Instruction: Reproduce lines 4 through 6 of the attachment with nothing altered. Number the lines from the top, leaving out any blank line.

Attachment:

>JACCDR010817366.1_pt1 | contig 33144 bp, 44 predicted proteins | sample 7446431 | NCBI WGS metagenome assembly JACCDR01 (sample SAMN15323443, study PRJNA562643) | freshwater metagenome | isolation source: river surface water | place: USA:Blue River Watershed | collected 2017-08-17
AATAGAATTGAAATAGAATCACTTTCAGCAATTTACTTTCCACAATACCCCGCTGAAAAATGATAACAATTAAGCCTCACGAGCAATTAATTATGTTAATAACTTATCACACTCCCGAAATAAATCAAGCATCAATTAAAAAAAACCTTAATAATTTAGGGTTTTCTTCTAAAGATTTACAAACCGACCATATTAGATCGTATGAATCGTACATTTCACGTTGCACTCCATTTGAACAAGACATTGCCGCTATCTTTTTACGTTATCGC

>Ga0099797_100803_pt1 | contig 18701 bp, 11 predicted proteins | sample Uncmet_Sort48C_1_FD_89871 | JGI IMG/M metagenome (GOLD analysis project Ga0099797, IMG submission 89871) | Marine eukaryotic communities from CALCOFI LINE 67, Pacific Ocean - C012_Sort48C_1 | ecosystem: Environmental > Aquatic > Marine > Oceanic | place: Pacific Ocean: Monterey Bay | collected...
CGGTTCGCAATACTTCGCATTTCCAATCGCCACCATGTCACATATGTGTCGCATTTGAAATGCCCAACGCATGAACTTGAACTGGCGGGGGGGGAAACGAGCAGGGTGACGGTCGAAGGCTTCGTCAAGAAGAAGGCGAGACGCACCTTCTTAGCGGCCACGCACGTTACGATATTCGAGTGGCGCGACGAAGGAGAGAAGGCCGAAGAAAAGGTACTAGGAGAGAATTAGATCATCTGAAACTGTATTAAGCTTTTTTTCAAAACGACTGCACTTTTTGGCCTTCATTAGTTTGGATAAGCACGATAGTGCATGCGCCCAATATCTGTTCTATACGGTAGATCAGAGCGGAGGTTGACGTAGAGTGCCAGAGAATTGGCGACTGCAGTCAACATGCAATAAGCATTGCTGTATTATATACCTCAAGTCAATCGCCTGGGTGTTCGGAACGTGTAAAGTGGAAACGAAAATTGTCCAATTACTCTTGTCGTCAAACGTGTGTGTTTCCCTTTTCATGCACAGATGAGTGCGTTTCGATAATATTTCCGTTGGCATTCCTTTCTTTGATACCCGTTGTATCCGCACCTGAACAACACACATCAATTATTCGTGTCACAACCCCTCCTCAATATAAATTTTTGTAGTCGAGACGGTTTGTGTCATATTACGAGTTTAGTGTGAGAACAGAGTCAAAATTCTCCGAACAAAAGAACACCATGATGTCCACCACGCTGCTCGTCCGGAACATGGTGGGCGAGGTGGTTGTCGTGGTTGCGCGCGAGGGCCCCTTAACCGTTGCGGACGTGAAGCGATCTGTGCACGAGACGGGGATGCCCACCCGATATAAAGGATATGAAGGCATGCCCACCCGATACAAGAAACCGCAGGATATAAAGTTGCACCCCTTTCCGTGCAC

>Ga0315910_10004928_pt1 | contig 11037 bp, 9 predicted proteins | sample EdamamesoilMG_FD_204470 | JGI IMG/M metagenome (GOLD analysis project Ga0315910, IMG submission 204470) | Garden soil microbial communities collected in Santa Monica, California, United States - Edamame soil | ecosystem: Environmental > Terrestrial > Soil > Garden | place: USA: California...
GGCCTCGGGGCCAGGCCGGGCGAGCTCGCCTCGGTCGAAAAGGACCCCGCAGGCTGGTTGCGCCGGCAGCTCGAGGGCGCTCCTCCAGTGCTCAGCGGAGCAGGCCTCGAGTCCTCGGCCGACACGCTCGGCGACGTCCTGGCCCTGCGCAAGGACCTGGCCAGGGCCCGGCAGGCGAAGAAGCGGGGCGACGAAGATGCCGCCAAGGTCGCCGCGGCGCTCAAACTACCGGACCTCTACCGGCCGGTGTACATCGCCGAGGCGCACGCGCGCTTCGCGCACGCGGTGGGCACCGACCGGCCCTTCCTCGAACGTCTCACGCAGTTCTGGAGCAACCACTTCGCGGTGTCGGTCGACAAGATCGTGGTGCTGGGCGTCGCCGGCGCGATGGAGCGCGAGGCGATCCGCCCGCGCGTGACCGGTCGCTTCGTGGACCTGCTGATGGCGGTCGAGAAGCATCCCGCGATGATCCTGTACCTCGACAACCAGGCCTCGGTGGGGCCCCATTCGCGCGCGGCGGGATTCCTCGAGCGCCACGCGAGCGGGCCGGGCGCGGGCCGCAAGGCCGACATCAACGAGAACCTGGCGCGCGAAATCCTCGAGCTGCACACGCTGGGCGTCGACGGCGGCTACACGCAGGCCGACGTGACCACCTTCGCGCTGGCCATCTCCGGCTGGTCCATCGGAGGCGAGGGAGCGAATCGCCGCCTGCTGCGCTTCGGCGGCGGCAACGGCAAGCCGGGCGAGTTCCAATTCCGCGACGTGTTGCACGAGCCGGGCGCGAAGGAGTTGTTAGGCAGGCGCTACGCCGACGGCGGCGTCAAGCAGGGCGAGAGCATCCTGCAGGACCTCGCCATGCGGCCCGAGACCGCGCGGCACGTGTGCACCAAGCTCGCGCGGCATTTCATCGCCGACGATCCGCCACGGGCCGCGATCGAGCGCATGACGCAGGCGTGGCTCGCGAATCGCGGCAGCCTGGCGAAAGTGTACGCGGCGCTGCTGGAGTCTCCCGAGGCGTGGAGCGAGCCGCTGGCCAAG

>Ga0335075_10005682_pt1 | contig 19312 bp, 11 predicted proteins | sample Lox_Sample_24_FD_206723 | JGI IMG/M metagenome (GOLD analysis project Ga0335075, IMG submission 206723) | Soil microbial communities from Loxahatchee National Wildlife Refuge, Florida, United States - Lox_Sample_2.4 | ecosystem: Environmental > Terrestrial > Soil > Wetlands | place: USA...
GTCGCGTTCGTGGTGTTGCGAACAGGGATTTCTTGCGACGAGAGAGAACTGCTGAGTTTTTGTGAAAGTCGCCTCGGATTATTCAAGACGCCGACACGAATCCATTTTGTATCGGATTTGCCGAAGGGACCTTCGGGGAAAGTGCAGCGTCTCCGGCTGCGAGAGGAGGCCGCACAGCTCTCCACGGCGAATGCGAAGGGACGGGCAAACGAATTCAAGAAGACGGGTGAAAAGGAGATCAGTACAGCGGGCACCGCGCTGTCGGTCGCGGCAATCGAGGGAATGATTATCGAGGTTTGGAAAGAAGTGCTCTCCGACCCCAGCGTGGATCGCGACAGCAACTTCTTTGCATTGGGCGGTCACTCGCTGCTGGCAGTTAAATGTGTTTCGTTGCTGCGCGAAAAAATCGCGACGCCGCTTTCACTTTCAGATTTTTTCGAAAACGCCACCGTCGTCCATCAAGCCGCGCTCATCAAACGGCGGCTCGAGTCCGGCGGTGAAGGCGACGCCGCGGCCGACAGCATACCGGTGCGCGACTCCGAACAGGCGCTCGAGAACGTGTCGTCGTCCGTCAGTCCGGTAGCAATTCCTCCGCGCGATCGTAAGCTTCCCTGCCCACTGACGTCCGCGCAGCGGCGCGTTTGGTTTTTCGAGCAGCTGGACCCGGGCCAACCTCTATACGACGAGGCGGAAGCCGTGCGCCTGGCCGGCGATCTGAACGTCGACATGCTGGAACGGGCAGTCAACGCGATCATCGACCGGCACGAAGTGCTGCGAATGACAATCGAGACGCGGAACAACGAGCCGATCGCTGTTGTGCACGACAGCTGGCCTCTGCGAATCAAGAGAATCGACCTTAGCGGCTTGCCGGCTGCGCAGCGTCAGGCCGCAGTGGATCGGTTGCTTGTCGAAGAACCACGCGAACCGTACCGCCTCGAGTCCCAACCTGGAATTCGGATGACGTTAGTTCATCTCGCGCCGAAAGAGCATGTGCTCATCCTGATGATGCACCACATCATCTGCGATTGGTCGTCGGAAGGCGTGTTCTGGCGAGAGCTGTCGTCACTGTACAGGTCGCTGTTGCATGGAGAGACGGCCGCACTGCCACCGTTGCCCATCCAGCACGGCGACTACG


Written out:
CGGTTCGCAATACTTCGCATTTCCAATCGCCACCATGTCACATATGTGTCGCATTTGAAATGCCCAACGCATGAACTTGAACTGGCGGGGGGGGAAACGAGCAGGGTGACGGTCGAAGGCTTCGTCAAGAAGAAGGCGAGACGCACCTTCTTAGCGGCCACGCACGTTACGATATTCGAGTGGCGCGACGAAGGAGAGAAGGCCGAAGAAAAGGTACTAGGAGAGAATTAGATCATCTGAAACTGTATTAAGCTTTTTTTCAAAACGACTGCACTTTTTGGCCTTCATTAGTTTGGATAAGCACGATAGTGCATGCGCCCAATATCTGTTCTATACGGTAGATCAGAGCGGAGGTTGACGTAGAGTGCCAGAGAATTGGCGACTGCAGTCAACATGCAATAAGCATTGCTGTATTATATACCTCAAGTCAATCGCCTGGGTGTTCGGAACGTGTAAAGTGGAAACGAAAATTGTCCAATTACTCTTGTCGTCAAACGTGTGTGTTTCCCTTTTCATGCACAGATGAGTGCGTTTCGATAATATTTCCGTTGGCATTCCTTTCTTTGATACCCGTTGTATCCGCACCTGAACAACACACATCAATTATTCGTGTCACAACCCCTCCTCAATATAAATTTTTGTAGTCGAGACGGTTTGTGTCATATTACGAGTTTAGTGTGAGAACAGAGTCAAAATTCTCCGAACAAAAGAACACCATGATGTCCACCACGCTGCTCGTCCGGAACATGGTGGGCGAGGTGGTTGTCGTGGTTGCGCGCGAGGGCCCCTTAACCGTTGCGGACGTGAAGCGATCTGTGCACGAGACGGGGATGCCCACCCGATATAAAGGATATGAAGGCATGCCCACCCGATACAAGAAACCGCAGGATATAAAGTTGCACCCCTTTCCGTGCAC

>Ga0315910_10004928_pt1 | contig 11037 bp, 9 predicted proteins | sample EdamamesoilMG_FD_204470 | JGI IMG/M metagenome (GOLD analysis project Ga0315910, IMG submission 204470) | Garden soil microbial communities collected in Santa Monica, California, United States - Edamame soil | ecosystem: Environmental > Terrestrial > Soil > Garden | place: USA: California...
GGCCTCGGGGCCAGGCCGGGCGAGCTCGCCTCGGTCGAAAAGGACCCCGCAGGCTGGTTGCGCCGGCAGCTCGAGGGCGCTCCTCCAGTGCTCAGCGGAGCAGGCCTCGAGTCCTCGGCCGACACGCTCGGCGACGTCCTGGCCCTGCGCAAGGACCTGGCCAGGGCCCGGCAGGCGAAGAAGCGGGGCGACGAAGATGCCGCCAAGGTCGCCGCGGCGCTCAAACTACCGGACCTCTACCGGCCGGTGTACATCGCCGAGGCGCACGCGCGCTTCGCGCACGCGGTGGGCACCGACCGGCCCTTCCTCGAACGTCTCACGCAGTTCTGGAGCAACCACTTCGCGGTGTCGGTCGACAAGATCGTGGTGCTGGGCGTCGCCGGCGCGATGGAGCGCGAGGCGATCCGCCCGCGCGTGACCGGTCGCTTCGTGGACCTGCTGATGGCGGTCGAGAAGCATCCCGCGATGATCCTGTACCTCGACAACCAGGCCTCGGTGGGGCCCCATTCGCGCGCGGCGGGATTCCTCGAGCGCCACGCGAGCGGGCCGGGCGCGGGCCGCAAGGCCGACATCAACGAGAACCTGGCGCGCGAAATCCTCGAGCTGCACACGCTGGGCGTCGACGGCGGCTACACGCAGGCCGACGTGACCACCTTCGCGCTGGCCATCTCCGGCTGGTCCATCGGAGGCGAGGGAGCGAATCGCCGCCTGCTGCGCTTCGGCGGCGGCAACGGCAAGCCGGGCGAGTTCCAATTCCGCGACGTGTTGCACGAGCCGGGCGCGAAGGAGTTGTTAGGCAGGCGCTACGCCGACGGCGGCGTCAAGCAGGGCGAGAGCATCCTGCAGGACCTCGCCATGCGGCCCGAGACCGCGCGGCACGTGTGCACCAAGCTCGCGCGGCATTTCATCGCCGACGATCCGCCACGGGCCGCGATCGAGCGCATGACGCAGGCGTGGCTCGCGAATCGCGGCAGCCTGGCGAAAGTGTACGCGGCGCTGCTGGAGTCTCCCGAGGCGTGGAGCGAGCCGCTGGCCAAG